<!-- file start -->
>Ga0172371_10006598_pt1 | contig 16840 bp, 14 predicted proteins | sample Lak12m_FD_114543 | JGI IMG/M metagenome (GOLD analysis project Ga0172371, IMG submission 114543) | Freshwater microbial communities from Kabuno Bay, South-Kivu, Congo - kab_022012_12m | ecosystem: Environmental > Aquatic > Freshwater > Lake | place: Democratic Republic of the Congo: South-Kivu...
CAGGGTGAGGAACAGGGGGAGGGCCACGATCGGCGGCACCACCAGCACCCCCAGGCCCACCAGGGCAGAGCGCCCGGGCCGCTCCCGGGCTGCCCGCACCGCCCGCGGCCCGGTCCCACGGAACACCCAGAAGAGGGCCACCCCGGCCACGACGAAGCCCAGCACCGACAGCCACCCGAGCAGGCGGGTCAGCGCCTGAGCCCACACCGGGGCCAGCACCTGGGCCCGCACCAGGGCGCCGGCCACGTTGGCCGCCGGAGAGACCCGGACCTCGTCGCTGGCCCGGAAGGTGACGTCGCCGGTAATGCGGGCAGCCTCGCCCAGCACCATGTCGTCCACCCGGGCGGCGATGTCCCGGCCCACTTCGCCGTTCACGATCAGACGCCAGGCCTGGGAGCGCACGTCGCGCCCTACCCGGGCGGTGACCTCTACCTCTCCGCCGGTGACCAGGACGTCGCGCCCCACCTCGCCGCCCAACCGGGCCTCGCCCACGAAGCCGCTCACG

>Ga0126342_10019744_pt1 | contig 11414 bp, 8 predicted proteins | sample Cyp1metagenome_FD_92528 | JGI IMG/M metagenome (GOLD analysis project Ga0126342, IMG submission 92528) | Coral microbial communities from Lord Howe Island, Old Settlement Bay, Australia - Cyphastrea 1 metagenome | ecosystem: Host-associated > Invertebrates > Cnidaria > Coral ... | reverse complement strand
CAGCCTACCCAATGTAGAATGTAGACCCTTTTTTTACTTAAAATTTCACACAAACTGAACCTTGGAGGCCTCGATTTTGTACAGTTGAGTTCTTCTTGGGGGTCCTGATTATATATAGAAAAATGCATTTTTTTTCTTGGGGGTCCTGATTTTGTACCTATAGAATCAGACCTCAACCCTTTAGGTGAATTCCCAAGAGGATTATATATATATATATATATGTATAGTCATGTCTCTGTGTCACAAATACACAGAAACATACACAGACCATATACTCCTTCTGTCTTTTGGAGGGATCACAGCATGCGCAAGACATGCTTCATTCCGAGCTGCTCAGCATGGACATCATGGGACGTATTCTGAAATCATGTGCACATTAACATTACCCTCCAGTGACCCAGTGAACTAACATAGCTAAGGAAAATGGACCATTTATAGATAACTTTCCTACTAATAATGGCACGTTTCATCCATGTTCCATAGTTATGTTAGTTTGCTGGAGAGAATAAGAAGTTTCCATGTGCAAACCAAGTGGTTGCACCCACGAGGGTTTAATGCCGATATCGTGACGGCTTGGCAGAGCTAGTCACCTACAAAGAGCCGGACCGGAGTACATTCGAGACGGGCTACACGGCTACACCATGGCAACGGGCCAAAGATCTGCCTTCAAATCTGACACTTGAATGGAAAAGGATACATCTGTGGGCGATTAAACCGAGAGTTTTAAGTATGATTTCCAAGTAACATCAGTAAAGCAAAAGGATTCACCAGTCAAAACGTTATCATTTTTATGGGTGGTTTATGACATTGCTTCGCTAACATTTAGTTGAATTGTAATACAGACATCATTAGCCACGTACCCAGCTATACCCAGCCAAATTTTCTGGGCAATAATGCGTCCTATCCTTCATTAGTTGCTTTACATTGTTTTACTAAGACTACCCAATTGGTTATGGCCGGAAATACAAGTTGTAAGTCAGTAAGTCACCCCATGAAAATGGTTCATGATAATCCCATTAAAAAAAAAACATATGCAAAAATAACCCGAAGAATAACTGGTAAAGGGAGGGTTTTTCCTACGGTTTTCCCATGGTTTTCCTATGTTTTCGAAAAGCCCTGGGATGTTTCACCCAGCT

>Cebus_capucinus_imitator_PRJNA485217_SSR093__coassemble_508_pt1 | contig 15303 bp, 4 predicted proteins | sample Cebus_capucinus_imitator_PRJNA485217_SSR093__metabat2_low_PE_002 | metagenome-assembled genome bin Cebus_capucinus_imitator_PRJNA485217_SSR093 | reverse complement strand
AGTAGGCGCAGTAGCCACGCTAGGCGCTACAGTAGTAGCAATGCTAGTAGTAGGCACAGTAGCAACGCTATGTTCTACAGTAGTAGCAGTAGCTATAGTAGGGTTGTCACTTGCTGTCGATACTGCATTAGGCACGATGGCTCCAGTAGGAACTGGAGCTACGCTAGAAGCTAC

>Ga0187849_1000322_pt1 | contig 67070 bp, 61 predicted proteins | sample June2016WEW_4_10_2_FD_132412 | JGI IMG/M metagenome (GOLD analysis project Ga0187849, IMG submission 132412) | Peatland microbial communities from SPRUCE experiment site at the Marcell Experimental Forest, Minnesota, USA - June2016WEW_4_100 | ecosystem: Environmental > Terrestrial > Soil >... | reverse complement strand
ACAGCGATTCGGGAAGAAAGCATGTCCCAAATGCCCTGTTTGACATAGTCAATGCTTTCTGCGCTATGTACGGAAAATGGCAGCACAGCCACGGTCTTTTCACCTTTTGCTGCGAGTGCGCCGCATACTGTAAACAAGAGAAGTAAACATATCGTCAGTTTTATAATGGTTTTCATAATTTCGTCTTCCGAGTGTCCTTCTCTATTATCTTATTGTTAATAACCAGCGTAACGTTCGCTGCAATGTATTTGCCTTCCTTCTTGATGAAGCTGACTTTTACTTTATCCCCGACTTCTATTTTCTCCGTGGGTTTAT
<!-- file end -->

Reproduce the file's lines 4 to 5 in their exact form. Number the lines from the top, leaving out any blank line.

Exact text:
CAGCCTACCCAATGTAGAATGTAGACCCTTTTTTTACTTAAAATTTCACACAAACTGAACCTTGGAGGCCTCGATTTTGTACAGTTGAGTTCTTCTTGGGGGTCCTGATTATATATAGAAAAATGCATTTTTTTTCTTGGGGGTCCTGATTTTGTACCTATAGAATCAGACCTCAACCCTTTAGGTGAATTCCCAAGAGGATTATATATATATATATATATGTATAGTCATGTCTCTGTGTCACAAATACACAGAAACATACACAGACCATATACTCCTTCTGTCTTTTGGAGGGATCACAGCATGCGCAAGACATGCTTCATTCCGAGCTGCTCAGCATGGACATCATGGGACGTATTCTGAAATCATGTGCACATTAACATTACCCTCCAGTGACCCAGTGAACTAACATAGCTAAGGAAAATGGACCATTTATAGATAACTTTCCTACTAATAATGGCACGTTTCATCCATGTTCCATAGTTATGTTAGTTTGCTGGAGAGAATAAGAAGTTTCCATGTGCAAACCAAGTGGTTGCACCCACGAGGGTTTAATGCCGATATCGTGACGGCTTGGCAGAGCTAGTCACCTACAAAGAGCCGGACCGGAGTACATTCGAGACGGGCTACACGGCTACACCATGGCAACGGGCCAAAGATCTGCCTTCAAATCTGACACTTGAATGGAAAAGGATACATCTGTGGGCGATTAAACCGAGAGTTTTAAGTATGATTTCCAAGTAACATCAGTAAAGCAAAAGGATTCACCAGTCAAAACGTTATCATTTTTATGGGTGGTTTATGACATTGCTTCGCTAACATTTAGTTGAATTGTAATACAGACATCATTAGCCACGTACCCAGCTATACCCAGCCAAATTTTCTGGGCAATAATGCGTCCTATCCTTCATTAGTTGCTTTACATTGTTTTACTAAGACTACCCAATTGGTTATGGCCGGAAATACAAGTTGTAAGTCAGTAAGTCACCCCATGAAAATGGTTCATGATAATCCCATTAAAAAAAAAACATATGCAAAAATAACCCGAAGAATAACTGGTAAAGGGAGGGTTTTTCCTACGGTTTTCCCATGGTTTTCCTATGTTTTCGAAAAGCCCTGGGATGTTTCACCCAGCT

>Cebus_capucinus_imitator_PRJNA485217_SSR093__coassemble_508_pt1 | contig 15303 bp, 4 predicted proteins | sample Cebus_capucinus_imitator_PRJNA485217_SSR093__metabat2_low_PE_002 | metagenome-assembled genome bin Cebus_capucinus_imitator_PRJNA485217_SSR093 | reverse complement strand